Souvenirs from Japan?
July 19, 2010 2:46 PM   Subscribe

My dad is heading to Japan. I think he'll be in the Tokyo area. He's offered to try and find interesting stuff that's hard to get over here. Thing is, I'm not sure what to ask for or where to have him try and look…

A few things to narrow it down a bit; I'm not terribly into anime/manga, with the exception of Hayao Miyazaki's stuff. I am a massive geek and like gadgets, so if there's a good place to look for cheap & fun gadgets that might be good. I know about the Akihabara, and said he might stop there.

But are there hidden treasures? Cool shirts or hats or sandals? Hard-to-find alcoholic beverages (sake I know, but anything else)? Am I missing categories of awesome that should be here? How about nifty traditional Japanese stuff we don't get over here?

Ideally, smaller and less-expensive items would be good. Not sure how long he'll have to go poking around, so simpler would be better.

I see a previous questions here and here but I'm looking for than fabric/toys/snacks. The first does have some good ideas, but wanted to make sure I wouldn't overlook a cool idea/place to look.
posted by caphector to Travel & Transportation around Japan (23 answers total) 9 users marked this as a favorite
 
Try surfing jlist.com for ideas. Personally, I'd ask for t-shirts, bento boxes, portable chopsticks, and Lucky Cat items.

And though you said you're not interested in snacks, until you've had a green tea Kit-kat you have no idea what you're missing. ;-)
posted by goblinbox at 2:55 PM on July 19, 2010


I asked a friend to bring me back some fake food when she went many years ago now. My little dish of fish and noodles still sits cheerfully on a kitchen bookshelf.
posted by jocelmeow at 3:24 PM on July 19, 2010


Japan has absolutely gorgeous paper. More than just origami paper, they have beautiful large pieces of printed velum, papyrus, cotton-based and tons of other varieties of fancy paper in every possible pattern and color. If you're into crafts or just want to frame some ace modern design work, have your dad bring you back some, sandwiched between cardboard.

I have to second fake food. It can be quite expensive, though. It's definitely the best I've ever seen, and I have a long-standing interest in fake food. (Is that strange?)

There's lots of gadgets and robot kits available in Akihabara. Finding something that would be cool to assemble in that district is as easy as spinning around and walking until you hit a store.
posted by Mizu at 3:32 PM on July 19, 2010 [1 favorite]


Seconding paper. There's the exquisite handmade washi, and there's the goofy stationery, but it's all available in a diversity that would astonish you. And it'll be easy for your poor old dad to transport.

Ceramics are less easy to transport, but also available in a wonderful variety pretty cheaply.

A Japanese chef's knife made out of carbon steel (instead of stainless) is really nice if you're into cooking—you can find these for about $30 in a grocery store, or go up from there (in the neighborhood adjacent to the plastic-food neighborhood).
posted by adamrice at 3:37 PM on July 19, 2010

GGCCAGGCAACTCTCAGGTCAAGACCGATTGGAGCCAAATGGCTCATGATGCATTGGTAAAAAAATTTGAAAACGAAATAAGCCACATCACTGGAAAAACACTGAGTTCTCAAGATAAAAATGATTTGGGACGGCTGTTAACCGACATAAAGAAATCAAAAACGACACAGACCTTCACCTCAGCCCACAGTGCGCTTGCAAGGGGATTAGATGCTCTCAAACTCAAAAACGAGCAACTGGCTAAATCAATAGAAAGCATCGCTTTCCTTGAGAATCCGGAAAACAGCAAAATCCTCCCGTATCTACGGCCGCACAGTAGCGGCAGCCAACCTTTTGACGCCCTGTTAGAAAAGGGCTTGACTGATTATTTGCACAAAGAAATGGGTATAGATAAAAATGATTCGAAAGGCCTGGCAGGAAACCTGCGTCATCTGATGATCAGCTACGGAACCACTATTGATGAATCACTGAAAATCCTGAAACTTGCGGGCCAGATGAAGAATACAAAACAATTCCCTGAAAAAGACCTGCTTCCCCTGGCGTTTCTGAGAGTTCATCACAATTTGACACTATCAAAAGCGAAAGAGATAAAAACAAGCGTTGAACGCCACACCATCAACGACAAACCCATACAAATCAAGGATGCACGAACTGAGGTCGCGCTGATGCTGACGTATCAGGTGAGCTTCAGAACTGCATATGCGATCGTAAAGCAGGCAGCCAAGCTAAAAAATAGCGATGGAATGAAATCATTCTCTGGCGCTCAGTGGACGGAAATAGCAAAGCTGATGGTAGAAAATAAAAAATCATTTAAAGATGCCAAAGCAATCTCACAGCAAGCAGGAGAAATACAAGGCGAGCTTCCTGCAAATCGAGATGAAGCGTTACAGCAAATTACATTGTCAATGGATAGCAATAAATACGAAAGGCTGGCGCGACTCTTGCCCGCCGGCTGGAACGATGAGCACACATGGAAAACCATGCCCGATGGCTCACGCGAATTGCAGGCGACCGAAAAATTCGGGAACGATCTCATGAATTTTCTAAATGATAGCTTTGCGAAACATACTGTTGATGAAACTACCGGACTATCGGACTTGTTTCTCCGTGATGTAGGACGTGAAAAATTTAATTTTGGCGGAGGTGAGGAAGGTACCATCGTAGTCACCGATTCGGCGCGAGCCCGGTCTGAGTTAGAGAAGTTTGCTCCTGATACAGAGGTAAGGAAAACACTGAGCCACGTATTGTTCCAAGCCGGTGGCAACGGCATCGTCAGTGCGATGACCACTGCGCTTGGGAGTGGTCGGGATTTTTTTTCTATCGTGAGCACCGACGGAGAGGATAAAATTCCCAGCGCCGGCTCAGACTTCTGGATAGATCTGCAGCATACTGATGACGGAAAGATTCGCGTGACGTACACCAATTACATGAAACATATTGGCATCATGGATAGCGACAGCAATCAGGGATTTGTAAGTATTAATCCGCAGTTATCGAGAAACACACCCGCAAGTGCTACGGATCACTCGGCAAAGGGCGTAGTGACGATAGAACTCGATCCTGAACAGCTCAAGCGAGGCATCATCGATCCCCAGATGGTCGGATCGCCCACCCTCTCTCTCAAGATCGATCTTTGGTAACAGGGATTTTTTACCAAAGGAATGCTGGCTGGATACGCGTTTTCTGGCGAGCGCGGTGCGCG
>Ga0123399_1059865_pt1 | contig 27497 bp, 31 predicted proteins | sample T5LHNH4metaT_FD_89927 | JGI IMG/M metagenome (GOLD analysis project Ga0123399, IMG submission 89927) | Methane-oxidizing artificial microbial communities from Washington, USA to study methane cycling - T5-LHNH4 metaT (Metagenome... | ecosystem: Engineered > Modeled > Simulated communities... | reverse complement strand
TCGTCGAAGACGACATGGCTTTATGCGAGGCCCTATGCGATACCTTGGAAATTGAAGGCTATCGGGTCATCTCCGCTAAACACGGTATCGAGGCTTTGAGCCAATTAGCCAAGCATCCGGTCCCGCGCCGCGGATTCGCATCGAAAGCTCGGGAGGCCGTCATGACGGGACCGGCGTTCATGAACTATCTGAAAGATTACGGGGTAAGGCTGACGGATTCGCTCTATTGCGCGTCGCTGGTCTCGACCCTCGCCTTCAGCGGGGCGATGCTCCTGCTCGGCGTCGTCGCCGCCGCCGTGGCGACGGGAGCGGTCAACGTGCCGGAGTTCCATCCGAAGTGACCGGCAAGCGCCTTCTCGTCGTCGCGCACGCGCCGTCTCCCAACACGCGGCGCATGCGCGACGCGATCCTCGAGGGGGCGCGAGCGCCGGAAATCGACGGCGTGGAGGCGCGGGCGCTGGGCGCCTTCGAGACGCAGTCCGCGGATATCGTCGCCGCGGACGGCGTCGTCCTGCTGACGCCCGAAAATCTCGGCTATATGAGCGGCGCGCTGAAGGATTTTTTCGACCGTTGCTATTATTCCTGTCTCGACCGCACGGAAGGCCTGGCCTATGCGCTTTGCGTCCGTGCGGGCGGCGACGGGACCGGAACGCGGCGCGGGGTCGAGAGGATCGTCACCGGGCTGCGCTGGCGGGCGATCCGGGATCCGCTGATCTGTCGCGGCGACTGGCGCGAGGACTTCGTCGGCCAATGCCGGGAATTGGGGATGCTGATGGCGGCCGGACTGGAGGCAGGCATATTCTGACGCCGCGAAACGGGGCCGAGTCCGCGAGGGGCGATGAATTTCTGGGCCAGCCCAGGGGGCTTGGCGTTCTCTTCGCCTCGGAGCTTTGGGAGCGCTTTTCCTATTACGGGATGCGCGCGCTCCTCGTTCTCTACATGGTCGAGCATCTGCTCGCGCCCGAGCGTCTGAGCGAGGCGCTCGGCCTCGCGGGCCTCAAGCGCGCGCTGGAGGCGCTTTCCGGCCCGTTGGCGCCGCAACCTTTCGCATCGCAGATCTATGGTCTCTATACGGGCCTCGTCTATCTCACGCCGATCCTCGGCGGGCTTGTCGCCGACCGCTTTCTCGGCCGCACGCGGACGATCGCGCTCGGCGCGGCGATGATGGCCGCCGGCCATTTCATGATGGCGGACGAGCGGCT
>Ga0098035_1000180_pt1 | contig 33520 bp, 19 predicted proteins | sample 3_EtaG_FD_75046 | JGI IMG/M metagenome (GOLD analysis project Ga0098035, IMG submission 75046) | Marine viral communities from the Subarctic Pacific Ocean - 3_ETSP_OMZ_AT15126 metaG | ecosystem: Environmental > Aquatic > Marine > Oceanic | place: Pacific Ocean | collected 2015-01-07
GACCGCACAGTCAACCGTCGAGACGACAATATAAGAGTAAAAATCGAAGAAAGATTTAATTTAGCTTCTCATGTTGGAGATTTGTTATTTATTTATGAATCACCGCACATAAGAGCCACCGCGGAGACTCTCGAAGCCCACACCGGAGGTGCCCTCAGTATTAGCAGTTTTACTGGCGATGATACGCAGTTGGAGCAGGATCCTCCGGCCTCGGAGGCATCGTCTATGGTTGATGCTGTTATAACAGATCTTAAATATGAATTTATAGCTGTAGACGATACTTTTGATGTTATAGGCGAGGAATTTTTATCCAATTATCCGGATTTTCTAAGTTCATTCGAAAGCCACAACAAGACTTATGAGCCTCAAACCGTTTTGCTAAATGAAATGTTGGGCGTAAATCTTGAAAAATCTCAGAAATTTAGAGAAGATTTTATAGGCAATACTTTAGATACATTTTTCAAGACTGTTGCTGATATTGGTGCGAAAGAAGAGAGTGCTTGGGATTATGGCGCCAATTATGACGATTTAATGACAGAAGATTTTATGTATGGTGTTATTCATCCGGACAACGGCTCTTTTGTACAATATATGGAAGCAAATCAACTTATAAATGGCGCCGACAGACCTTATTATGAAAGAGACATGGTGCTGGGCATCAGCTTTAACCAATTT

my dad started giving everyone cool puzzle boxes like these after his trips to Tokyo. I don't know much more about them than what's on that website, though.

He always found cool little things, ordinary things but with cool designs, like an ultra thin pocket mirror, aluminum business card case, etc. He also bought me a stampstamp of my name in Kanji, which proved to be a great icebreaker when I visited Osaka a few years later.
posted by snowymorninblues at 3:46 PM on July 19, 2010


I'm a big fan of no-ren, those lovely hanging things that Japanese shops always have in front. They make nice home decorations. This place Bengara is in Asakusa, which is also just a fun place to go for a tourist, and probably has a bunch of other random stuff that he may find interesting--it's definitely worth checking out if he's never been.

Also, knives. And if you head out of Asakusa away from the river, I think, then you'll find a bunch of stores that specialize in kitchen goods, some for the restaurant industry. I saw these amazing soba knives that were like two feet long last time I was there...
posted by dubitable at 3:59 PM on July 19, 2010 [2 favorites]


Tokyu Hands in Shinjuku is about 6 stories of awesomeness. If your father goes there he will be able to find all sorts of cool shit.
posted by KokuRyu at 4:14 PM on July 19, 2010


A wonderful drink called Pocari Sweat. Please have him bring me some!
posted by matty at 4:55 PM on July 19, 2010


Tuttuki Bako! I've wanted one for ages but can't justify spending $50 on one.
posted by Confess, Fletch at 5:12 PM on July 19, 2010


Hard Minty Eyedrops. They're like Altoids for the eyes.
posted by emeiji at 5:14 PM on July 19, 2010 [1 favorite]


I agree with KokuRyu, you really can't go wrong with Tokyu Hands. Last time I was there it was my one 'MUST GO' place. Just click around the site and see if there's anything that catches your eye.

For alcohol there's Shochu or Chu-Hai (a kind of highball of Shochu and fruit juice, etc). That doesn't make it over to the states as often as Sake.

Uniqlo is the best place to go for oddball t-shirts.

If you're interested in Japanese music at all you can have your dad pick up iTunes gift cards. (otherwise you'd need a Japanese credit card to use Japanese iTunes). But be warned that he'd probably have to pay cash for those.